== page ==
In the heart of downtown Columbia, ‘Soda City’ has upped the game for outdoor markets

Soda City founder Emile DeFelice says he hopes the city's Saturday morning street market, with its wealth of diversity, will dispel some common assumptions about the city, and even about farmers markets.

Day trippers take note: A visit to Columbia’s Main Street market known as Soda City is worth the 90-minute trip from Charlotte. Trying to figure out why they call it Soda City not so much.

Held every Saturday—rain or shine—from 9 a.m. to 1p.m. along the city’s main drag, Soda City is an eclectic, fresh take on the Saturday morning street market trend. Now in its 12th year, Soda City features more than 150 vendors in the heart of downtown.

True to form, Soda City is a hip branding moniker meant to make you go “hmmmm.” The formal explanation is that the name is derived from the “Cola” abbreviation used for Columbia, while also paying tribute to the city’s old soda-bottling plants. Ask around and you’ll hear that the name came from a defunct soda shop while others give you that “it is what it is” look.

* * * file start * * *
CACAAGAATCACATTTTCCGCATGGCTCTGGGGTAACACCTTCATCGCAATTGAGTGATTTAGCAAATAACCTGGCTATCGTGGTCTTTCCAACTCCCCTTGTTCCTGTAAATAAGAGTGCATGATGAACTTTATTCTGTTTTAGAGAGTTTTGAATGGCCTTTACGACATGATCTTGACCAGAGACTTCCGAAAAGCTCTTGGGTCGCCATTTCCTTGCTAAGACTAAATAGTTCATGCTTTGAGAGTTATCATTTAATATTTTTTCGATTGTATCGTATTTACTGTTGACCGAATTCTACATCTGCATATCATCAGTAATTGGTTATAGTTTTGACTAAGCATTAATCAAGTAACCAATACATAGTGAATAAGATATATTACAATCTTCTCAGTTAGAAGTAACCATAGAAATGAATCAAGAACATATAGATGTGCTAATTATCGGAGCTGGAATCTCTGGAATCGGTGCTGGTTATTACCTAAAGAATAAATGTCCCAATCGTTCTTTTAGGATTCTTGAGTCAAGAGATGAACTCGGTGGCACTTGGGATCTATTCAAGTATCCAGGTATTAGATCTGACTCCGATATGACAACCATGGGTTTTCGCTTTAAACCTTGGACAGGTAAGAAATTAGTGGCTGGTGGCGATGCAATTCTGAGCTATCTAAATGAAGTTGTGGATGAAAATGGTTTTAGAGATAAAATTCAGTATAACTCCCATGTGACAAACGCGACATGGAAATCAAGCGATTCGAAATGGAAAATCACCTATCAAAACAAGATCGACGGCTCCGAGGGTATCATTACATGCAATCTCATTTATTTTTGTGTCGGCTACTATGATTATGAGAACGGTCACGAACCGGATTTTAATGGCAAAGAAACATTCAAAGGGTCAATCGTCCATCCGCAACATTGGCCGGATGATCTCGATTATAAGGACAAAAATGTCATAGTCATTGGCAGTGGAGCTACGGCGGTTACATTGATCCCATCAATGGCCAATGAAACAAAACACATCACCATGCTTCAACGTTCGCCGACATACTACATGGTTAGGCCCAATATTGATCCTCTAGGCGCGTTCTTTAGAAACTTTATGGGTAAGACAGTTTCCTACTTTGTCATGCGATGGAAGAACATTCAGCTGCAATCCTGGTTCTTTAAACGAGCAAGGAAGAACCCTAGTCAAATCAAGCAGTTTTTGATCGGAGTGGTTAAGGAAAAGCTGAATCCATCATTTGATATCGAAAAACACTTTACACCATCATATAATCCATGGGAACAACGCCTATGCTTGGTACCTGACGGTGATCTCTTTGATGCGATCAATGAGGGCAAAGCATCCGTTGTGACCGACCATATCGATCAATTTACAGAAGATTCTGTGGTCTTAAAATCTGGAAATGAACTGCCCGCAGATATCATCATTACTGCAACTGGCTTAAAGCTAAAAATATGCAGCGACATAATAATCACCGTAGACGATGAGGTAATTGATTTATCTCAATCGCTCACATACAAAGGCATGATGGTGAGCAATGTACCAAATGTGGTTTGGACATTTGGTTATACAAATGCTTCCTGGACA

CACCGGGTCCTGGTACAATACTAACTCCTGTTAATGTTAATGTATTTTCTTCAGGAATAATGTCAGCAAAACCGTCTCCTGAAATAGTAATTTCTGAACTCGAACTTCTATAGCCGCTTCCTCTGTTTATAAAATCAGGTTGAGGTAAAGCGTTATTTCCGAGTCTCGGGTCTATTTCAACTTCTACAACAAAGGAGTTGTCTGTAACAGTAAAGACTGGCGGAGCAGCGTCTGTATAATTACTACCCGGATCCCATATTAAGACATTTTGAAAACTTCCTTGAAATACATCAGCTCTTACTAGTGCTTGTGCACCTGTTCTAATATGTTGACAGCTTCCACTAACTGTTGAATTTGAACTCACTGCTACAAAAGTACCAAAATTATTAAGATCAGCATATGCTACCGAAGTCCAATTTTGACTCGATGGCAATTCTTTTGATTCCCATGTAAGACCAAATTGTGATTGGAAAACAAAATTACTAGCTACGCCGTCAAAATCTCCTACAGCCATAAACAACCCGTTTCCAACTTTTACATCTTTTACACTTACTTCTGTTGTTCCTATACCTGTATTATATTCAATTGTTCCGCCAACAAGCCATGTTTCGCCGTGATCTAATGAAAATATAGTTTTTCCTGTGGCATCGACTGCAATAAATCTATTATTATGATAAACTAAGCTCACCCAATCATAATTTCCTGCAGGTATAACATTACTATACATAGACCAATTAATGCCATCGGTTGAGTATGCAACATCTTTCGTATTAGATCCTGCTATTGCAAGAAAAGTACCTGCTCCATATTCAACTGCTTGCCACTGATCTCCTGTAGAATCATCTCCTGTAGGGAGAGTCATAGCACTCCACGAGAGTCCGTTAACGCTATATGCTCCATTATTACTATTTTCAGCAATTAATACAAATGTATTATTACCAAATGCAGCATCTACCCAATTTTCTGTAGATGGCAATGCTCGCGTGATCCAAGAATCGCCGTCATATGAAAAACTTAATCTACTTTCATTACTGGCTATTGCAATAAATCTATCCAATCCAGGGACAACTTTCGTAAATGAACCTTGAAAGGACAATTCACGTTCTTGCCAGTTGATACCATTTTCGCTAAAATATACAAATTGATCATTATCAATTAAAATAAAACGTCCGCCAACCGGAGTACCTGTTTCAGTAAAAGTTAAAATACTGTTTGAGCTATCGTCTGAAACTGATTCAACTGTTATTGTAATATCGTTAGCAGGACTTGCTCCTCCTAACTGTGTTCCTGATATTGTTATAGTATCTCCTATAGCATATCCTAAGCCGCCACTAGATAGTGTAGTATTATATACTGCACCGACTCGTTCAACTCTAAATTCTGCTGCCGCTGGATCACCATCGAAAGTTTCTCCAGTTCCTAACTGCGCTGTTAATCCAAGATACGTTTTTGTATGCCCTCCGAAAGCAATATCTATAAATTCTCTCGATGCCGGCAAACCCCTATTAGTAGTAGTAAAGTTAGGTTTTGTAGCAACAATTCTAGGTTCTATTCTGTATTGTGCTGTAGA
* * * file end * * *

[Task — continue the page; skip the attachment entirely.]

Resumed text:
For newcomers, it really doesn’t matter what they call it. Most just keep strolling down the street trying to take it all in. Because what really sets apart Soda City is the unique lineup of vendors and products — from around the world and as close to home as the city’s African American community.

Yes, there are fresh fruits and vegetables for sale, but you’ll also find young string players strumming away for tips. No surprise encountering a stand of boiled peanuts, but who knew the person selling the peanuts would be rocking green hair? Or that there’d be empanadas cooked by local Latinas near fine wine grown and bottled in the Palmetto State? And hot rodding is one thing, but high-tech, electric Tesla cars on display is truly upping the game.

Is this the same sleepy Columbia known for its perpetual heat waves that we thought we knew so well?